• Gender: Women are more susceptible to varicose veins compared to men, and this can be explained by the fact that women go through stages in which hormone levels differ, as is the case during pregnancy, before the menstrual cycle , and upon reaching menopause, it is known that hormones help relax blood vessels. It is thought that taking birth control and replacement hormones may increase the risk of developing varicose veins.
  • Family history: The appearance of varicose veins in one family member increases the risk of infecting other people.
  • Obesity: Suffering from being overweight or obese puts additional pressure on the veins, which increases the risk of developing varicose veins.
  • Sitting or standing for long periods: Not changing the position of the body for long periods causes disturbances in the bloodstream through the circulation , which in turn increases the risk of developing varicose veins.

Treatment of varicose veins

In fact, varicose veins are not often treated , but in the event that they cause discomfort and pain, treatment can be used to relieve symptoms and control complications, and treatment options include the following: [4] [5]

  • Self-care: In cases where the specialist intends to treat the injured person, he often recommends following self-care tips for about six months, and among these tips are the following:
    • Get regular exercise .
    • Avoid standing for long periods.
    • Raise the affected leg when lying down and rest .
    • The use of compression stockings after asking the doctor and consulting him, because they are not suitable for all patients, so it is necessary to undergo a test to check whether they are suitable for the patient, and despite their ability to reduce the symptoms and signs that the patient is complaining about, their effect on Preventing the progression of varicose veins and their worsening and preventing the emergence of new varicose veins is not clear until now. And if they are used, they must be changed and replaced every three to six months, and it is worth noting that they must be washed with warm water and dried away from direct heat sources, and it is worth noting that compression socks should be worn in the morning when waking up until the evening before going to sleep .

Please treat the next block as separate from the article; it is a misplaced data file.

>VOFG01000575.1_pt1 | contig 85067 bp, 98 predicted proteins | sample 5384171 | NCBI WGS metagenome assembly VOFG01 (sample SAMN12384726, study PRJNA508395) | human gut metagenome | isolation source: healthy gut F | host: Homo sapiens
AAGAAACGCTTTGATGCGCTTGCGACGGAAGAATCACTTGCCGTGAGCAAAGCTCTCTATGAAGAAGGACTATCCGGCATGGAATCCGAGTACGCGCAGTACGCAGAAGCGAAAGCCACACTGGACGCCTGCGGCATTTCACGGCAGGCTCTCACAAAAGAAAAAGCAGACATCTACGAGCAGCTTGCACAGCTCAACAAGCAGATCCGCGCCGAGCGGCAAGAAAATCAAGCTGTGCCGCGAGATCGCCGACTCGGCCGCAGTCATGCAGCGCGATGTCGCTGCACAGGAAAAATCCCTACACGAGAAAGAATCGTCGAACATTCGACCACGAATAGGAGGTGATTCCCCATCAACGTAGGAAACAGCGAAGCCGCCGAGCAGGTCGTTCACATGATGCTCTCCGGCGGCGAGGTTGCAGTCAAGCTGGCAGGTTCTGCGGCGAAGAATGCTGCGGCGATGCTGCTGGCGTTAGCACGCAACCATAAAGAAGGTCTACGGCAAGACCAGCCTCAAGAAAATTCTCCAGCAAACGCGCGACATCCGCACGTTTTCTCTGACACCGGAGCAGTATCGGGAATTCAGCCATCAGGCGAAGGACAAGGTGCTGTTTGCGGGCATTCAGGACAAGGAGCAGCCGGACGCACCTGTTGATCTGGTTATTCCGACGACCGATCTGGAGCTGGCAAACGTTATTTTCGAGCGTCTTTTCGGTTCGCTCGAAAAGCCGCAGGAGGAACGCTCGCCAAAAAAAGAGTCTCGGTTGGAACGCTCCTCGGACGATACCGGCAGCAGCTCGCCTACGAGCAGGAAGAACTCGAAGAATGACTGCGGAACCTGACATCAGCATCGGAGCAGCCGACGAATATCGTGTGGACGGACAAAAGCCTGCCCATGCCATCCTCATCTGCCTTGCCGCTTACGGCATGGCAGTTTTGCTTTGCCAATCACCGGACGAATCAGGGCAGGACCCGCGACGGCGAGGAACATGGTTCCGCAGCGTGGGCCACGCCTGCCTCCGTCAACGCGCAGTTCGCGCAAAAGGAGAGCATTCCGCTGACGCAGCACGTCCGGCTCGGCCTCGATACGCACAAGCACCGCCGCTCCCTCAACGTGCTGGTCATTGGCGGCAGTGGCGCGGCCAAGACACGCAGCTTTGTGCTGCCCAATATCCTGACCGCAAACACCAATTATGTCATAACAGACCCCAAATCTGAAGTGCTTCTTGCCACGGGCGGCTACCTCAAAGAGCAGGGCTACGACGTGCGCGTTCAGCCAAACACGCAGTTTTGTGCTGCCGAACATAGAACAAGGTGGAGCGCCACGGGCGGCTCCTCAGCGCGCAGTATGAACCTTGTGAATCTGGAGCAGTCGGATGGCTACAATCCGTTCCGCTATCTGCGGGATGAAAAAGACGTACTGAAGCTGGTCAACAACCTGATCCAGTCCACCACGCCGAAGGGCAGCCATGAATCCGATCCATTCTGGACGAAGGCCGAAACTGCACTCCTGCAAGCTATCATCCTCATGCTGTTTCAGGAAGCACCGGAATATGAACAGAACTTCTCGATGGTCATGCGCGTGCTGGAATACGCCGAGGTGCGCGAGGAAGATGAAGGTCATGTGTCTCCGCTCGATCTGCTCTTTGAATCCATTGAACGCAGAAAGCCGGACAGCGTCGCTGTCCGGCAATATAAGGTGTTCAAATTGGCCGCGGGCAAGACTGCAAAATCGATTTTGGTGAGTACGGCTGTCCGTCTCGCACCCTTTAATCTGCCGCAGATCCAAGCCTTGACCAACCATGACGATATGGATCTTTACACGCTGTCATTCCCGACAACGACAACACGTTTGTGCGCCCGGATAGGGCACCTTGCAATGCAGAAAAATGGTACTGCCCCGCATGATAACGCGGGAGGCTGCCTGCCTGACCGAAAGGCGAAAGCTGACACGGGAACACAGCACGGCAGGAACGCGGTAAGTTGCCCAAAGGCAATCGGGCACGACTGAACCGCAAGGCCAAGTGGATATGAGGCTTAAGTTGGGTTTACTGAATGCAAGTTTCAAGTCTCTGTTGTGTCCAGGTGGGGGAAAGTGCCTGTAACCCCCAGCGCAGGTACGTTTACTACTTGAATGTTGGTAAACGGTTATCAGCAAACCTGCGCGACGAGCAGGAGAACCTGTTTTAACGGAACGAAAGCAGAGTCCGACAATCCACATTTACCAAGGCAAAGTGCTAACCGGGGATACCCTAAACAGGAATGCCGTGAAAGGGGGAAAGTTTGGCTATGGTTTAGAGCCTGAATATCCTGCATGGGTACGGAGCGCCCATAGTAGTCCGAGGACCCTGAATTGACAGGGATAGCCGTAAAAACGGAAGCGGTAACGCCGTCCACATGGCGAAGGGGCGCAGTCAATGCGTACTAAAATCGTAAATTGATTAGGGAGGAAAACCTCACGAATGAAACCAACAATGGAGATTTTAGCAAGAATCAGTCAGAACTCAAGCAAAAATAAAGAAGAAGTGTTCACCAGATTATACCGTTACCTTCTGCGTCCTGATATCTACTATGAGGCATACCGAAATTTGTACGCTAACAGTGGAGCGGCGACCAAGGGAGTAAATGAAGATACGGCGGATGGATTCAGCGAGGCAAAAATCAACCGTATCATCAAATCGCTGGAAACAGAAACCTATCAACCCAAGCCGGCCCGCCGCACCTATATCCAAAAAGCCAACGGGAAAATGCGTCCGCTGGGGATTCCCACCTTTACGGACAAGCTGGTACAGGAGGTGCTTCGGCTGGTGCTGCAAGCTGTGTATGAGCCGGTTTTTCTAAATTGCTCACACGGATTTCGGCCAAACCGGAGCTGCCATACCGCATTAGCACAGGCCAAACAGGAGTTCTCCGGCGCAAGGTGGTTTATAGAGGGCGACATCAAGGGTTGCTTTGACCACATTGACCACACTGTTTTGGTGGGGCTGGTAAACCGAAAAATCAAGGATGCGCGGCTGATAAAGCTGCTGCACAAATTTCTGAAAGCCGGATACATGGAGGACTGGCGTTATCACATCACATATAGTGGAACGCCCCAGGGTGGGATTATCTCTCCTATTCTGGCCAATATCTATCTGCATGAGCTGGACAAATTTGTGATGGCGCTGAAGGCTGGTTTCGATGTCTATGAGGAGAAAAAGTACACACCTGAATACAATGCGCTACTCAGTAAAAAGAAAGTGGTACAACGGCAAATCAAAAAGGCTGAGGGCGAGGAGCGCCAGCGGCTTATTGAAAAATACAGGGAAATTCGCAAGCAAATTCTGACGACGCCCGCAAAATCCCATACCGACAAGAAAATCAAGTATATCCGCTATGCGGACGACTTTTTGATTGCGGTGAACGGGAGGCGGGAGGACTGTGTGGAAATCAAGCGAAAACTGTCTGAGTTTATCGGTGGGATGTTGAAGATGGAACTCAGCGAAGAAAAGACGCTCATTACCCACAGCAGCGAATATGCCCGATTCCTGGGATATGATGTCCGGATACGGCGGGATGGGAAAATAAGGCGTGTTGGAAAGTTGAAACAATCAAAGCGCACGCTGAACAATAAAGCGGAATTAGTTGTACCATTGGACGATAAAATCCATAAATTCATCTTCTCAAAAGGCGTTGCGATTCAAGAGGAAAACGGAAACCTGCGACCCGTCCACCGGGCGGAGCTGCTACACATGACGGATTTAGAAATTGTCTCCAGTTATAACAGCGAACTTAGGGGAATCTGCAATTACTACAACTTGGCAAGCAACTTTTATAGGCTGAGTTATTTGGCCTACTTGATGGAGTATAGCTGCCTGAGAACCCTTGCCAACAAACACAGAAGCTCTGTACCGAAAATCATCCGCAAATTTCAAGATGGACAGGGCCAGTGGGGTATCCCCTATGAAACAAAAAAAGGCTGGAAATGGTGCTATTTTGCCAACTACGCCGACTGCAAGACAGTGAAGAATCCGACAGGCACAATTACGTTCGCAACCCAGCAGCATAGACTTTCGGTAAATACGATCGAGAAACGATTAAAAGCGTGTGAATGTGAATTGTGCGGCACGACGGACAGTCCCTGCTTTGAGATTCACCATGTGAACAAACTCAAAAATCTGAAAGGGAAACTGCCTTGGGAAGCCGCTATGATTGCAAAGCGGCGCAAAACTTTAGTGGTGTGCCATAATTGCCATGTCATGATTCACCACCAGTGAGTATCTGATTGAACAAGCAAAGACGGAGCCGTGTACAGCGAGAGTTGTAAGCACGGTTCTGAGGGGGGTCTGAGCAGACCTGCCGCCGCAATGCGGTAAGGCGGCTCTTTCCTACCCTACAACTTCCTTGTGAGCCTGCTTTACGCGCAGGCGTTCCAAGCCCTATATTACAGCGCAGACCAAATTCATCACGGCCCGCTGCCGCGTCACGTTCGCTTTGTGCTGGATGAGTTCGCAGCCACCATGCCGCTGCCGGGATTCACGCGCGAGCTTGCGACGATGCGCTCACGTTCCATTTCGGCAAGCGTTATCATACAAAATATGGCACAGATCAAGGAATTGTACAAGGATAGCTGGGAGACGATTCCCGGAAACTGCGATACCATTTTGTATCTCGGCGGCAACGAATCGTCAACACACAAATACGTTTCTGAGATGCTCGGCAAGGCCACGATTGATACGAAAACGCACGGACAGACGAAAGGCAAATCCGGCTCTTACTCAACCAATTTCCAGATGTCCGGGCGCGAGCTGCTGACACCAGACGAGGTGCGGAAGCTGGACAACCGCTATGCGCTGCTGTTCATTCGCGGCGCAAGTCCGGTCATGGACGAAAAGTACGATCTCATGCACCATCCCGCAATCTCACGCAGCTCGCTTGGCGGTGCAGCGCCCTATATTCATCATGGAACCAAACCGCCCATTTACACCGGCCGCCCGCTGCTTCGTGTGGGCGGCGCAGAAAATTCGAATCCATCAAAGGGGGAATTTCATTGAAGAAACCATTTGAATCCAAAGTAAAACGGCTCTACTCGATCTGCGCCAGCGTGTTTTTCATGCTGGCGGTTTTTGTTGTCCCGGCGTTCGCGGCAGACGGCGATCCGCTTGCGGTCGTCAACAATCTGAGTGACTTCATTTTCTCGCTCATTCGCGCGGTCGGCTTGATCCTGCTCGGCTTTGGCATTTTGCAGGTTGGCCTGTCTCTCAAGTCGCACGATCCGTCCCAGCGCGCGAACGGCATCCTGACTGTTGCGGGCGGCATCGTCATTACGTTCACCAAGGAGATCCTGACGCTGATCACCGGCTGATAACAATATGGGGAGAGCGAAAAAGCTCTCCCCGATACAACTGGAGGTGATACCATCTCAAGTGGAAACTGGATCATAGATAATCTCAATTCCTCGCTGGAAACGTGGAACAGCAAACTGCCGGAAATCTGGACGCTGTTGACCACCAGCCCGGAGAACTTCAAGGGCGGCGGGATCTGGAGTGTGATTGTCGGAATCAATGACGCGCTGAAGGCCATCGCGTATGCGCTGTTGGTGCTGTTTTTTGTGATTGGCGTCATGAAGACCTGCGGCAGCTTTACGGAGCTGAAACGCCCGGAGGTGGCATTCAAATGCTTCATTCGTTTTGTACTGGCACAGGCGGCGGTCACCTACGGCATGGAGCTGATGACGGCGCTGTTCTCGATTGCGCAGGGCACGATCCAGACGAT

• Medical care: In cases where the victim does not respond to self-care, some other treatment options can be resorted to, including the following:
    • Sclerotherapy, this type of treatment does not require anesthesia for the patient, and the doctor can perform it in his office, and it includes injecting the damaged vein with a substance, and one vein may need to inject it more than once.
    • Laser surgery, in this type of doctors use powerful light waves without making any incisions or incisions.


  1. "Understanding Varicose Veins - the Basics" , , Retrieved February 22, 2018. Edited.
  2. Christian Nordqvist (14 December 2017), "What can I do about varicose veins?" , , Retrieved February 22, 2018. Edited.
  3. ^ A b "Varicose Veins" , , Retrieved February 22, 2018. Edited by .
  4. "Varicose veins" , , Retrieved February 22, 2018. Edited.
  5. "Varicose veins" , , Retrieved February 23, 2018. Edited.